Tuesday, October 30, 2012

Are You A Cougar Person?

We'd like to take a moment to say a quiet prayer for all the santuaries and zoos, like our friends at Popcorn Park located in Forked River, New Jersey and Mr. Kibo and Shira's parents, Connie & Joe, who are from Virginia, that they all make it through the storm, safe and untouched by the destruction caused by Hurricane Sandy.  Just another reminder that while we do not have the power to stop the storm, we can do everything we can to survive through one.  For some great tips on how to prepare for various natural disasters, please click HERE.

Speaking of unprepared...we are still processing the pictures from the Fall Festival and Pumpkin Bash.  It looks like the story will be delayed a little bit longer.  But thankfully, da-da-da-da...Janis came to our rescue with a great story on cougars and their mytho-role in history!

So without further ado, may we present the second installment of the Cat-o-tonic history lessons as presented by Janis Danner!

Freddy, Freddy, Freedy...
...the cougar!
Chances are you probably already know that the cougar is the second largest New World cat, after the jaguar. It is in the family Felidae, and actually is closer in genetic make up to the domestic house cat than the lion. Its range is from the tip of North America (Northern Yukon) to the tip of South America (Southern Andes) and many states in between.

Pop Quiz!  Do you know how many cougars currently are residents of In-Sync? Can you name them all? Do you know who the oldest cat at In-Sync is?  If you can answer these questions without even thinking about it (like VickyKeahey can), then you really know your cougars at In-Sync Exotics!

If you read my last blog about the jaguar, then you know that the jaguar had a very rich mythical life in the culture of the major groups of indigenous peoples of Mesoamerica. Innumerable artifacts such as friezes, murals, pottery, myths etc. attest to the importance of the big cat. The major groups of Maya, Olmec and Aztec gave the jaguar the status of deity.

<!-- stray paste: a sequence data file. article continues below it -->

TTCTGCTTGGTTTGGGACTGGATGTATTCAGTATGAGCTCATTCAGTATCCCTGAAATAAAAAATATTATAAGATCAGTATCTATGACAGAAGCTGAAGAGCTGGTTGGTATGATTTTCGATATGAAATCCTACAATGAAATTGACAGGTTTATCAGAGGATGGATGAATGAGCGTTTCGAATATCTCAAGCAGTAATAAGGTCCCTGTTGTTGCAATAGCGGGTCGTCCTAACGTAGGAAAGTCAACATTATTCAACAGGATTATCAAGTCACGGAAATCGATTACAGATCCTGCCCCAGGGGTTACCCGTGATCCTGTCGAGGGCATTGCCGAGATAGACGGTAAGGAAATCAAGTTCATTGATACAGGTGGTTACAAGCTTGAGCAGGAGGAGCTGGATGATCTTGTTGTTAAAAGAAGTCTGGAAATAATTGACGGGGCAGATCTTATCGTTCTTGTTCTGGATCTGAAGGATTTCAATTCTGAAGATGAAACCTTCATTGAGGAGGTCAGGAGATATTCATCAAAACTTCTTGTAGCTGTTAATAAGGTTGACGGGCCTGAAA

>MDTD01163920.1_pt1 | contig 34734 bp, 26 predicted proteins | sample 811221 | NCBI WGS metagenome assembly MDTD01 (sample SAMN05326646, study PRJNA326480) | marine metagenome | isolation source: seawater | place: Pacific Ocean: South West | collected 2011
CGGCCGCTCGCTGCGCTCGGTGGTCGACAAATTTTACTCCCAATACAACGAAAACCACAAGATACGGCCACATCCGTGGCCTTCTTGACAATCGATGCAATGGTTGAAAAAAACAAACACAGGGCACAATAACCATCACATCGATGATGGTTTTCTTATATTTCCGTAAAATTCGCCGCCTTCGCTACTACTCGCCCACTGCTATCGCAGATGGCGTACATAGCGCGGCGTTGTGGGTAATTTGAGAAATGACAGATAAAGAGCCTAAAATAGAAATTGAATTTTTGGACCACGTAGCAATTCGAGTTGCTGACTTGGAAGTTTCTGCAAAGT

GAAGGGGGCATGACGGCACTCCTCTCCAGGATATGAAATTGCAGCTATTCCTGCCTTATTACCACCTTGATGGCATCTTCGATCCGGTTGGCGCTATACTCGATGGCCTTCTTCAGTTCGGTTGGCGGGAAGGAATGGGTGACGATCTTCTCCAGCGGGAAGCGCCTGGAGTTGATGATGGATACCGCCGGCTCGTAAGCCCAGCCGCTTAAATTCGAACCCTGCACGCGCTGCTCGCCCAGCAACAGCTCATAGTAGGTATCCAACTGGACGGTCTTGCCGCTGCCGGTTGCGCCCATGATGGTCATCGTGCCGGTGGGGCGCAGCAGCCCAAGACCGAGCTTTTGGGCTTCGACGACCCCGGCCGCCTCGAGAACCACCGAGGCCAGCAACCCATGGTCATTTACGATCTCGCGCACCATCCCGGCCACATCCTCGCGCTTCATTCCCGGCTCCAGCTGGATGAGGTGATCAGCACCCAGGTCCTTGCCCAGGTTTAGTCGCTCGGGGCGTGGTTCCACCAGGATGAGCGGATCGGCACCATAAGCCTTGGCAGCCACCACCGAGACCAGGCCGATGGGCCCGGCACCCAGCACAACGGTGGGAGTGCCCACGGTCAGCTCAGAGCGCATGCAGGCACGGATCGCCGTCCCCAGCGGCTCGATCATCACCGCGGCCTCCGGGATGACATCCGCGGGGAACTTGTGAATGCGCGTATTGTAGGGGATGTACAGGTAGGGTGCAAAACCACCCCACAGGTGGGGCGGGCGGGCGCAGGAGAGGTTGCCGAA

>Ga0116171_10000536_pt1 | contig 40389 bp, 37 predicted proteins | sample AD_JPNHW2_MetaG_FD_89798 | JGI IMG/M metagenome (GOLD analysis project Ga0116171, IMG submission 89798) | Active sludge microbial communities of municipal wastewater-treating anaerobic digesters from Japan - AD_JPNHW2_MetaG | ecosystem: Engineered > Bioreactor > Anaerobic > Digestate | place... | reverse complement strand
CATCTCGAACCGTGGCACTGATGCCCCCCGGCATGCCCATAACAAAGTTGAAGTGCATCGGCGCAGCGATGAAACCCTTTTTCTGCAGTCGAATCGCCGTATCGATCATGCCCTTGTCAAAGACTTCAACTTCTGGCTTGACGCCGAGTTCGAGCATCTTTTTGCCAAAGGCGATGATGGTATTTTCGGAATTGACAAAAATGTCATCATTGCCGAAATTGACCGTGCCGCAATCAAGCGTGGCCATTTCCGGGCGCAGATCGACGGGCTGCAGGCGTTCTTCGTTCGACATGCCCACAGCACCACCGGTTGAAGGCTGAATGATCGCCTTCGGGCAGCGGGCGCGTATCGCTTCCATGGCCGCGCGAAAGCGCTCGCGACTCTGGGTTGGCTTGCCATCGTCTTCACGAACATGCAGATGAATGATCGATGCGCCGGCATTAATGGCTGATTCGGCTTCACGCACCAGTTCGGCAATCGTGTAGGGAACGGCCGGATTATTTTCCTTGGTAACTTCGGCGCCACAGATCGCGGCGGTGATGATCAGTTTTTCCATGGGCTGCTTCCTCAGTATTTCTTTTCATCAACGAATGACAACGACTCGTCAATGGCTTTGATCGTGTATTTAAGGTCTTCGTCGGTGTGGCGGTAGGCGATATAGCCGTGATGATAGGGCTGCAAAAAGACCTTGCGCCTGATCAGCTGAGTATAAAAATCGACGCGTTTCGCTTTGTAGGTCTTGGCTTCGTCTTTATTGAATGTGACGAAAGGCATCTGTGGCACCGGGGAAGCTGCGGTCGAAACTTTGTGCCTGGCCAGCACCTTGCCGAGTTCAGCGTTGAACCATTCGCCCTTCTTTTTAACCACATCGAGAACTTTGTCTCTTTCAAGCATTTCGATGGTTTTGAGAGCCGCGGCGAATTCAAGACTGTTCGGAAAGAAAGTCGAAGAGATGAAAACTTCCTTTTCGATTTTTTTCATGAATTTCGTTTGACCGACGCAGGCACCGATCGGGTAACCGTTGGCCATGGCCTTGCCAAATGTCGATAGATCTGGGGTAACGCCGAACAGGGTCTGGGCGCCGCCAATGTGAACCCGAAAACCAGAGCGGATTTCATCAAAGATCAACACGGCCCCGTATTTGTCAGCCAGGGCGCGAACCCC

Surprisingly, this is not the case with the mountain lion in North America [boo]. Contrary to what is sentimentally reported in the media, the numerous tribes of indigenous peoples here did not have an overall unified reverence for this big cat, but rather it played a variety of roles in the different tribes. To those who had a more romantic mindset, the cougar was the ghost cat, or the spirit of the mountains. But to the Apache and Walapai of Arizona, the wail of the cougar was a harbinger of death. After hearing In-Sync Exotics’ own Cerella scream, it’s pretty easy to understand why!  Have you forgotten Cerella's scream?  Click HERE to hear the mighty scream of the cougar (Note:  no cougar was harmed in the taping of Cerella's scream!)

Cherokee isn't "wicked!"  She's just
misunderstood!  Love that face!!
Some tribes associated the cougar with witchcraft. Seminoles and Shawnees said it was powerful hunting medicine and the Kiowa made arrow quivers from mountain lion skins to impart strength in battle. The Algonquins and Ojibwas believed that the cougar lived in the underworld and was wicked. The Caddo peoples that inhabited the north central and eastern area of Texas had more myths and stories about the coyote than about mountain lions! Seems there were as many different roles as there were tribes.

Animal Totem Lore
According to animal totem lore, the cougar contains the energy of leadership and is graceful, balances intention, strength, and responsibility. If we listen to the cougar we learn to become the leader that people follow by choice, not by force. A cougar has the wisdom to lead through love, not through fear. Those who have cougar energy are people that are natural leaders. If no one else is leading, a cougar personality will naturally take over. Others are always safe when cougars are in charge.